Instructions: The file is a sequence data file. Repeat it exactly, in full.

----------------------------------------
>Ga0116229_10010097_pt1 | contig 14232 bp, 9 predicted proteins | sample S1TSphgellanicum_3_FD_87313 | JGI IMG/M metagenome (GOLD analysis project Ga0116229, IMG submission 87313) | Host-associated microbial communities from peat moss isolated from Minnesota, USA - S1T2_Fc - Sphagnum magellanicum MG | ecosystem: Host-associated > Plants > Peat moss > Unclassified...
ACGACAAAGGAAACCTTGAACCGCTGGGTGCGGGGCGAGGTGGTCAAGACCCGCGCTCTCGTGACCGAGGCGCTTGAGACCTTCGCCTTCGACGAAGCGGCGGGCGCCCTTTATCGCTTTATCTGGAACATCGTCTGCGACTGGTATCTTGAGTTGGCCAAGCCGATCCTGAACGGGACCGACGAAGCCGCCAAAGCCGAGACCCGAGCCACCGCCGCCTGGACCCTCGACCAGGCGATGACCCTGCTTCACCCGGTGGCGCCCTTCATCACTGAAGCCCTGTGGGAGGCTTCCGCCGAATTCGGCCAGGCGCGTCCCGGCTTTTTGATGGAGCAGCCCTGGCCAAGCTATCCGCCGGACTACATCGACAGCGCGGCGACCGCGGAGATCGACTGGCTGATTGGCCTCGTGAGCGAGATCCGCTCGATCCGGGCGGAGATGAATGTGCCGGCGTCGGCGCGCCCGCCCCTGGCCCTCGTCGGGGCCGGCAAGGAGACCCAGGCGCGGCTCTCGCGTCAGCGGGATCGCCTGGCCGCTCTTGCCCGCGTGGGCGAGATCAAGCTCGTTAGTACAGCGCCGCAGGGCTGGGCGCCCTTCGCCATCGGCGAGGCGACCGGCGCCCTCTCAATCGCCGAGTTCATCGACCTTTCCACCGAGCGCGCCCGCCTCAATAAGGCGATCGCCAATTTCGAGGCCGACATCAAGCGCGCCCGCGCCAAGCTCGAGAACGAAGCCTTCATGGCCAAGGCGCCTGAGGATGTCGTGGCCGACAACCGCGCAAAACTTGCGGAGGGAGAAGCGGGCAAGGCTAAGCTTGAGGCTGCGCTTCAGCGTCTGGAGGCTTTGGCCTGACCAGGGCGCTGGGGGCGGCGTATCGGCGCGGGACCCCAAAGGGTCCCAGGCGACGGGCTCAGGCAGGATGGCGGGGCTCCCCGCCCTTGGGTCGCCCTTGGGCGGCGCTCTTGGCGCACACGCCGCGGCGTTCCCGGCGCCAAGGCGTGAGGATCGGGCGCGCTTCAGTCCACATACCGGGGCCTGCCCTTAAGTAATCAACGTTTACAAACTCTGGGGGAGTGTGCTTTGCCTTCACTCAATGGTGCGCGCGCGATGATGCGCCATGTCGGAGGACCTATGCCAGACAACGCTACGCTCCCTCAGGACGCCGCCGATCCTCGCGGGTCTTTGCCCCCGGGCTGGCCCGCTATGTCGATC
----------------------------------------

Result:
>Ga0116229_10010097_pt1 | contig 14232 bp, 9 predicted proteins | sample S1TSphgellanicum_3_FD_87313 | JGI IMG/M metagenome (GOLD analysis project Ga0116229, IMG submission 87313) | Host-associated microbial communities from peat moss isolated from Minnesota, USA - S1T2_Fc - Sphagnum magellanicum MG | ecosystem: Host-associated > Plants > Peat moss > Unclassified...
ACGACAAAGGAAACCTTGAACCGCTGGGTGCGGGGCGAGGTGGTCAAGACCCGCGCTCTCGTGACCGAGGCGCTTGAGACCTTCGCCTTCGACGAAGCGGCGGGCGCCCTTTATCGCTTTATCTGGAACATCGTCTGCGACTGGTATCTTGAGTTGGCCAAGCCGATCCTGAACGGGACCGACGAAGCCGCCAAAGCCGAGACCCGAGCCACCGCCGCCTGGACCCTCGACCAGGCGATGACCCTGCTTCACCCGGTGGCGCCCTTCATCACTGAAGCCCTGTGGGAGGCTTCCGCCGAATTCGGCCAGGCGCGTCCCGGCTTTTTGATGGAGCAGCCCTGGCCAAGCTATCCGCCGGACTACATCGACAGCGCGGCGACCGCGGAGATCGACTGGCTGATTGGCCTCGTGAGCGAGATCCGCTCGATCCGGGCGGAGATGAATGTGCCGGCGTCGGCGCGCCCGCCCCTGGCCCTCGTCGGGGCCGGCAAGGAGACCCAGGCGCGGCTCTCGCGTCAGCGGGATCGCCTGGCCGCTCTTGCCCGCGTGGGCGAGATCAAGCTCGTTAGTACAGCGCCGCAGGGCTGGGCGCCCTTCGCCATCGGCGAGGCGACCGGCGCCCTCTCAATCGCCGAGTTCATCGACCTTTCCACCGAGCGCGCCCGCCTCAATAAGGCGATCGCCAATTTCGAGGCCGACATCAAGCGCGCCCGCGCCAAGCTCGAGAACGAAGCCTTCATGGCCAAGGCGCCTGAGGATGTCGTGGCCGACAACCGCGCAAAACTTGCGGAGGGAGAAGCGGGCAAGGCTAAGCTTGAGGCTGCGCTTCAGCGTCTGGAGGCTTTGGCCTGACCAGGGCGCTGGGGGCGGCGTATCGGCGCGGGACCCCAAAGGGTCCCAGGCGACGGGCTCAGGCAGGATGGCGGGGCTCCCCGCCCTTGGGTCGCCCTTGGGCGGCGCTCTTGGCGCACACGCCGCGGCGTTCCCGGCGCCAAGGCGTGAGGATCGGGCGCGCTTCAGTCCACATACCGGGGCCTGCCCTTAAGTAATCAACGTTTACAAACTCTGGGGGAGTGTGCTTTGCCTTCACTCAATGGTGCGCGCGCGATGATGCGCCATGTCGGAGGACCTATGCCAGACAACGCTACGCTCCCTCAGGACGCCGCCGATCCTCGCGGGTCTTTGCCCCCGGGCTGGCCCGCTATGTCGATC